Modern study and use of cannabis has revealed that the drug can create an altered state of mind, and can also help people recovering or suffering from chronic pain, seizures, eating disorders, anxiety, and a variety of other mental health problems. Chemical CBD, the non-psychoactive chemical found in cannabis, has been proven to help treat pain from inflammation, much like ibuprofen, as well as inflammation of the brain that causes epileptic seizures. The drug has been prescribed to cancer patients to alleviate the pain of chemotherapy and to children to cure such severe seizures that prevent them from interacting with their surrounding world. Even if rabbis and scholars debate the spiritual and medical use for cannabis, many people already have their own reasons to medicate with it as needed. There is no reason why they should not have the opportunity to use cannabis as a potentially spiritual plant as well.

Jews have used cannabis in order to enhance their prayer experiences to a more focused level. For many, the ideas behind prayer and celebrating Shabbat come from putting oneself in a place that is spiritually above the mundanities of everyday life. Shabbat can be about creating a deeper sense of focus in prayer as well as providing a space for greater joy and celebration. With legalization of cannabis, Jews across denominations that wish to feel the joys of the religion in a different way have opportunities to welcome cannabis usage into their rituals if they so choose. For example, holidays like Purim and Simchat Torah are meant to be celebrated with alcohol and merriment, and smoking or adding cannabis to traditional foods could add spirit as well. Cannabis can be the second soul that enters Jews with the coming of Shabbat and the aid for reentry into the rest of the week. Medicated hamantaschen may offer alcohol-abstaining Jews the chance to boo Haman with extra fervor. The addition or replacement of alcohol with cannabis could allow for elevated celebration and the inclusion of people who don’t drink alcohol.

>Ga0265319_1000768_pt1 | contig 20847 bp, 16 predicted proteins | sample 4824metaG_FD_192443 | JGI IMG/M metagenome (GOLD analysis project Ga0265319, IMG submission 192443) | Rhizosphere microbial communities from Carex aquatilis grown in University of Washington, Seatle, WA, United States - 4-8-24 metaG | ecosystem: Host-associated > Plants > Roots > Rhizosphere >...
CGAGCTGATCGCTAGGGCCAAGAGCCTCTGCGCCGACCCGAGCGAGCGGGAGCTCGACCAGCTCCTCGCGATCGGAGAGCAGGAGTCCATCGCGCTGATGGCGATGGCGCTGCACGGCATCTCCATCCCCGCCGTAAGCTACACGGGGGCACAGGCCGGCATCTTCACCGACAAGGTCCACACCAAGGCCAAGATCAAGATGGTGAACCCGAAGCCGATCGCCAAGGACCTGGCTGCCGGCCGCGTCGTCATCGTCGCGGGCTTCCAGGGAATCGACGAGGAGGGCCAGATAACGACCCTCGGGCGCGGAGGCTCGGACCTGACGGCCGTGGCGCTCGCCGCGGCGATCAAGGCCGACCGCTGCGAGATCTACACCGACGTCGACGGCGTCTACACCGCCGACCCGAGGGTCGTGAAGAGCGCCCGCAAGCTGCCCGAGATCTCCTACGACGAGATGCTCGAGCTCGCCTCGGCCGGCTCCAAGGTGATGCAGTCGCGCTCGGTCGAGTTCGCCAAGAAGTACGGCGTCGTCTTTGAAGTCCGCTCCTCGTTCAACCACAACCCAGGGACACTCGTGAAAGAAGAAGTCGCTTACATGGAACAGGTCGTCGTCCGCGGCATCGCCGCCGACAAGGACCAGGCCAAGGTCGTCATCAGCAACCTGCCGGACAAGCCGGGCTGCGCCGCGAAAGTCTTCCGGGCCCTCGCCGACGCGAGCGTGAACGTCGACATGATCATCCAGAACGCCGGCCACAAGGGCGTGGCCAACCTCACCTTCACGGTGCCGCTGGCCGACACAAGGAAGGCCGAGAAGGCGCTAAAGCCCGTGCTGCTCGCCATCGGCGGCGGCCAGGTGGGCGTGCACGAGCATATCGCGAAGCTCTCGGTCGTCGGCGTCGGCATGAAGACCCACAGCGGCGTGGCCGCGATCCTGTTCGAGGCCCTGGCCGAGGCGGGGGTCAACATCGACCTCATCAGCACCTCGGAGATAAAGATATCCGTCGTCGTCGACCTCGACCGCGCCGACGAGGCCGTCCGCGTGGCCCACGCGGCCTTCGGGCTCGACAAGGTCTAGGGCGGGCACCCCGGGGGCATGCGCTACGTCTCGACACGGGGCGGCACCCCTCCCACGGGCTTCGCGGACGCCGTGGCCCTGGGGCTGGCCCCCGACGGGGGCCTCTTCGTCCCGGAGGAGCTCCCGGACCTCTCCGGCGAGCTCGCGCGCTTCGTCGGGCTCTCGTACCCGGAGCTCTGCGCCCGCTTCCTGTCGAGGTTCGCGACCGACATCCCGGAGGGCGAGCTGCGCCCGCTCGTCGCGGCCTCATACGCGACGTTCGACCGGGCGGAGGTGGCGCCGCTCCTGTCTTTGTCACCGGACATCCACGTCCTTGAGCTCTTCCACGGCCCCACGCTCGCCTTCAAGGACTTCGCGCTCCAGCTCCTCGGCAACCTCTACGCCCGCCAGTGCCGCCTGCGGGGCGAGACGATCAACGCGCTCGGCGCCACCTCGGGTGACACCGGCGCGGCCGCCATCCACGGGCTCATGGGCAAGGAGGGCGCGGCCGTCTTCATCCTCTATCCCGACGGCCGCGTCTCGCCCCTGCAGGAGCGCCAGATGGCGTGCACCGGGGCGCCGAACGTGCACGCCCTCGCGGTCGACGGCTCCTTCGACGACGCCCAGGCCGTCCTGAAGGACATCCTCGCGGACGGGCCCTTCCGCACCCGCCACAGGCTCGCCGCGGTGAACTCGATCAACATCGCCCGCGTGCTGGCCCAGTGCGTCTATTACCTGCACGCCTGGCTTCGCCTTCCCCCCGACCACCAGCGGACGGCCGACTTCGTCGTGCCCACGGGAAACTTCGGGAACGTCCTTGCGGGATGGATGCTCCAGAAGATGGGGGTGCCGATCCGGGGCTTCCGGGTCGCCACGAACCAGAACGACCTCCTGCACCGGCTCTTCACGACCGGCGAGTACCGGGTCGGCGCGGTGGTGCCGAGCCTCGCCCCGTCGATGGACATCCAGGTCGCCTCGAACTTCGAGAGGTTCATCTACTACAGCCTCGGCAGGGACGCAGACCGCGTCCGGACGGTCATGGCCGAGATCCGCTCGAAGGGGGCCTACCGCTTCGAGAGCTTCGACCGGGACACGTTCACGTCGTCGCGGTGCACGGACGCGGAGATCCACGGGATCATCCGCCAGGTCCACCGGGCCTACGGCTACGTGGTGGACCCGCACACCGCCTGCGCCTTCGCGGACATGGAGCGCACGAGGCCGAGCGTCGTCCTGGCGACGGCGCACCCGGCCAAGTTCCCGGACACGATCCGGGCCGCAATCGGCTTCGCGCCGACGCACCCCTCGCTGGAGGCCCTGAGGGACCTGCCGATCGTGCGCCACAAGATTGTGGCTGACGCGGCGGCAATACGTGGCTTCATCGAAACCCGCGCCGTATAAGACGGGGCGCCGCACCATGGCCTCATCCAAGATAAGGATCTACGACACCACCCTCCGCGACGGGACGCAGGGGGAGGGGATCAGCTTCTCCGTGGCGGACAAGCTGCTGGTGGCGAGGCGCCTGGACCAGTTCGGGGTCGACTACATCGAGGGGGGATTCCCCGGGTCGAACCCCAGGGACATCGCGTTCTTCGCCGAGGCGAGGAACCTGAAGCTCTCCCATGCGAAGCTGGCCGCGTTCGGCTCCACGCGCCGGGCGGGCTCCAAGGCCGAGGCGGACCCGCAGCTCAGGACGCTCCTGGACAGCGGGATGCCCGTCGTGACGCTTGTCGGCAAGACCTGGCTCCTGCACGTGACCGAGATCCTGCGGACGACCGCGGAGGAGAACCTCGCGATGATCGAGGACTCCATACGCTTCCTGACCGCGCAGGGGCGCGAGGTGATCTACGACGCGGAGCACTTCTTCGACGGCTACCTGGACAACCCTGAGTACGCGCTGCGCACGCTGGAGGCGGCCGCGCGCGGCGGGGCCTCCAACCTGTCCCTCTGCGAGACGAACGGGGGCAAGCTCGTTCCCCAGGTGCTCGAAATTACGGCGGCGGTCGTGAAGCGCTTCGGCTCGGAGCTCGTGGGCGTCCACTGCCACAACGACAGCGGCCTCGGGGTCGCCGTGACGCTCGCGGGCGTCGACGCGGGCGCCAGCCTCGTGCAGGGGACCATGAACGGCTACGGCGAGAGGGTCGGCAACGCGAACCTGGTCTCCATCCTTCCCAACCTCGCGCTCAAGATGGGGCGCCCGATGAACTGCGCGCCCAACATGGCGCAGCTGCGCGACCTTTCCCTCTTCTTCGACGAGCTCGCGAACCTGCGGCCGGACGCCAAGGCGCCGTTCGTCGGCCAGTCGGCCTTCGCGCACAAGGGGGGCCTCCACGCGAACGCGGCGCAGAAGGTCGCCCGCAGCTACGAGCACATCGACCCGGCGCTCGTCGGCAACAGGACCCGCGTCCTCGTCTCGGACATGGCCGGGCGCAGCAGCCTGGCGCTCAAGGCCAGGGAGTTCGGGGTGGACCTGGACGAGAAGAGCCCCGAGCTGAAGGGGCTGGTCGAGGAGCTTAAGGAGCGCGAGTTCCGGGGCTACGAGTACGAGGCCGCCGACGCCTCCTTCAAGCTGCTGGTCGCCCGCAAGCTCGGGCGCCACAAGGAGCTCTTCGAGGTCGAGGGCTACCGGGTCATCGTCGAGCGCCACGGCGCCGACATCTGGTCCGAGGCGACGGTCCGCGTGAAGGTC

As is quoted in The Forward’s article, Orthodox Rabbi Simcha Green said, “In the Hebrew concept [of prayer], you’re not asking something [from God], you’re judging yourself.” When it comes to judging the use of cannabis in Jewish communities, it is up to individuals to decide if cannabis usage is right for them and their Judaism. People may choose to use a plant for their medicine or to aid their spirits, and it should not be up to others to decide whether these people should or shouldn’t use cannabis recreationally, as a medicine, or in order to experience the psychoactive effects. Hopefully, as people continue the journey of understanding cannabis as a plant and substance, Jews can choose to accept it as equally important and useful as Manischewitz.